LAHORE: While holding the previous governments responsible for the crises besetting the country, Prime Minister Nawaz Sharif claimed on Saturday his administration has succesfully tackled all three major challenges: terrorism, energy crisis and economic revival.
“Today, we feel blessed to have the opportunity to realise the dream of Allama Muhammad Iqbal. The government has tackled all three major challenges of terrorism, economic revival and energy crisis,” Sharif said while speaking at the inauguration of Greater Iqbal Park in Lahore.
The country’s socio-economic and security situation has improved dramatically over the past three years, he claimed. The government will keep its promise of bringing electricity, restarting the industrial wheel and ending poverty.
Criticising his political rivals, Sharif said successive governments had failed to build the basic infrastructure. They pushed the country into darkness by ignoring the ever-swelling energy needs. “People should ask the previous rulers about their negligence for which the country had to pay a heavy price,” he added.
He said access and connectivity were mandatory for socio-economic development. “In the absence of roads and motorways, it would have been impossible to connect farms with markets, labour force with the industry and the industry with ports,” he said.
Sharif said the construction of motorways had been halted after the military coup in 1999. However, the present government has once again revived all those projects that should have been completed a decade ago.
“Construction of the Lahore-Multan Motorway is under way and will be completed by 2018. Multan-Sukkur Motorway will be opened in 2019. Tendering process for Sukkur-Hyderabad Motorway has been initiated while Hyderabad-Karachi Motorway is under construction,” he said.
Similar road infrastructure was being constructed in Balochistan to change the fate of the deprived region. The people, who were feeling isolated in the past, are now trying to integrate in the system, he said.
The prime minister said the recently inaugurated 446km-long highway had reduced the travel time between Gwadar and Quetta from two days to eight hours. “Now, if you start your journey from Quetta after Fajr, you can easily have lunch in Gwadar. Earlier, it took two days to complete this journey,” he said.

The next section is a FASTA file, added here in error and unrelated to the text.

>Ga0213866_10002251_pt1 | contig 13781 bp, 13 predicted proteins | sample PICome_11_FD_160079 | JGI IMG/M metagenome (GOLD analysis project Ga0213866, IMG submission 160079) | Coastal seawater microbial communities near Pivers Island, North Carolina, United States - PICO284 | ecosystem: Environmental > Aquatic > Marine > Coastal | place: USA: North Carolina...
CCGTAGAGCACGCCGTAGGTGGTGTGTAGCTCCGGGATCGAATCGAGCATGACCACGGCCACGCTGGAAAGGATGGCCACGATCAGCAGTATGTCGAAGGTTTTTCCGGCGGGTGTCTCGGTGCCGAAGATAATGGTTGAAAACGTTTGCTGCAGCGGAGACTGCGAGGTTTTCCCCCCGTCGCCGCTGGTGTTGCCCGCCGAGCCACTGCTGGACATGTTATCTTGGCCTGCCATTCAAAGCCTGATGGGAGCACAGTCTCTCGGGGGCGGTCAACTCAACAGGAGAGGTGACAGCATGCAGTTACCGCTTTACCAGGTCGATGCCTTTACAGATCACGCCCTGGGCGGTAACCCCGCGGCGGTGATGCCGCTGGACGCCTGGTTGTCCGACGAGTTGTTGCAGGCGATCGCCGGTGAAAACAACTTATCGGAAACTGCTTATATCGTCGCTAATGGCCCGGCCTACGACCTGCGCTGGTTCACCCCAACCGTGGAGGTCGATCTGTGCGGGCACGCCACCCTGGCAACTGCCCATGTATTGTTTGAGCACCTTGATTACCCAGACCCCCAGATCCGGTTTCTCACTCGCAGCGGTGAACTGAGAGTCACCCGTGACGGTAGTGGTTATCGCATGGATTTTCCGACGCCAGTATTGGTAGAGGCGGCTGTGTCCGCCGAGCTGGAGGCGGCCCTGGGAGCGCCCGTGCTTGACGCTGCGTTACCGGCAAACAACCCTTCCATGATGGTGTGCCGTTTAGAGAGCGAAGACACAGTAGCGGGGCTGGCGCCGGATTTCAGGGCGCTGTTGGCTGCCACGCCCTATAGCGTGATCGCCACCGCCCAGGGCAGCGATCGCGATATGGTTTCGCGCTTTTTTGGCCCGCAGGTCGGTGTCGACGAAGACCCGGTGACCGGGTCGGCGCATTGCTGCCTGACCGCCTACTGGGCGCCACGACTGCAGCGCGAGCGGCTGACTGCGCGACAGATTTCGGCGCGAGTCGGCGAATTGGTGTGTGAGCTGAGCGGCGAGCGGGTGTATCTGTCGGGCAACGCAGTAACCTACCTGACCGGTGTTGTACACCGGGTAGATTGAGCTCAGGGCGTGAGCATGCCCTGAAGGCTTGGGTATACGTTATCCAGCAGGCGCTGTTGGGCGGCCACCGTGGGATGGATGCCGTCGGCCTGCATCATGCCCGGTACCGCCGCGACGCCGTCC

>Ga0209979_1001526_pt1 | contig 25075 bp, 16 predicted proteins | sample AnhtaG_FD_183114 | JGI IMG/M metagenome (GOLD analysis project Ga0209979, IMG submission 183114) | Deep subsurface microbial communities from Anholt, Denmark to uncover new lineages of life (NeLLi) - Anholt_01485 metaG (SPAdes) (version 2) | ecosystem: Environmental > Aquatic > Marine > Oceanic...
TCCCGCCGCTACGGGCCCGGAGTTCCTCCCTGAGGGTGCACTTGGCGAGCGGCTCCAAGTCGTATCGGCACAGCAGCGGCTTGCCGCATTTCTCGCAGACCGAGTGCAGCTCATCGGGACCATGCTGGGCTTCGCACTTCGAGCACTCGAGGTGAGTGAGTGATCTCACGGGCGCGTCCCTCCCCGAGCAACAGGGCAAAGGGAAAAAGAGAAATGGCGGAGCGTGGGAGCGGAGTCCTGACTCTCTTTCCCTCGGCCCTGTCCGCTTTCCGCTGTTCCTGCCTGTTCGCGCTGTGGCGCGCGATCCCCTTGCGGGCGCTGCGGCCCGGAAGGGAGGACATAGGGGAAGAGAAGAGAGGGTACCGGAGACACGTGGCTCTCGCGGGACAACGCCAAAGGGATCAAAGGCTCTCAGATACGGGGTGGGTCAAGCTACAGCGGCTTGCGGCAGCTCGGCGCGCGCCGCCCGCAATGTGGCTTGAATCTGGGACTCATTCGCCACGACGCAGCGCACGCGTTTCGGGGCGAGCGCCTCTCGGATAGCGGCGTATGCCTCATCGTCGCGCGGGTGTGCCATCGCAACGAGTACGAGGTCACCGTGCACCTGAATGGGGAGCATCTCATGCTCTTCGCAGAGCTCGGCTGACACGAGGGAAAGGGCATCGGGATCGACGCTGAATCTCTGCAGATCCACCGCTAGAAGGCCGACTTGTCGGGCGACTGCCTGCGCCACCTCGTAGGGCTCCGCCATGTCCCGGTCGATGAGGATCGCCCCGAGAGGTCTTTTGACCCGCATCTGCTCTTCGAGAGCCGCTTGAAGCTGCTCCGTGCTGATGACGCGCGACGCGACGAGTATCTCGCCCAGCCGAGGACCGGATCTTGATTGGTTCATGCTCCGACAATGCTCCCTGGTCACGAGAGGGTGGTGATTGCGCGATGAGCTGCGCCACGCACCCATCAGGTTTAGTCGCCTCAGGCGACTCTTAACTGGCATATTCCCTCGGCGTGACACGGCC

Under the China-Pakistan Economic Corridor (CPEC), all four provinces and Gilgit-Baltistan would be connected with China and Central Asian States. The government has also planned to invest $6-7 billion in the rail infrastructure. It would double the speed of trains and drastically reduce the travel time. These roads, he said, were not only improving connectivity but also connecting people’s hearts.
Speaking about the Greater Iqbal project, Sharif said the site was unique in the whole subcontinent. “Here, the historic Badshahi Masjid represents the splendid past of Muslims, while Minar-e-Pakistan indicates a bright future of Pakistan. Allama Iqbal, who originally saw the dream of Pakistan, is also buried in a nearby compound of Badshahi Masjid.”
He said the Greater Iqbal Park project would attract a large number of local and international tourists and would prove to be a great landmark. He directed authorities to improve lighting as the historic park had great national significance.
Without naming the arch rival Pakistan Tahreek-e-Insaf, Sharif said: “There should be a sign board, telling visitors that this park is not for sit-ins and public gatherings. The park is developed to showcase the national history and Pakistan movement.”
Published in The Express Tribune, December 18th, 2016.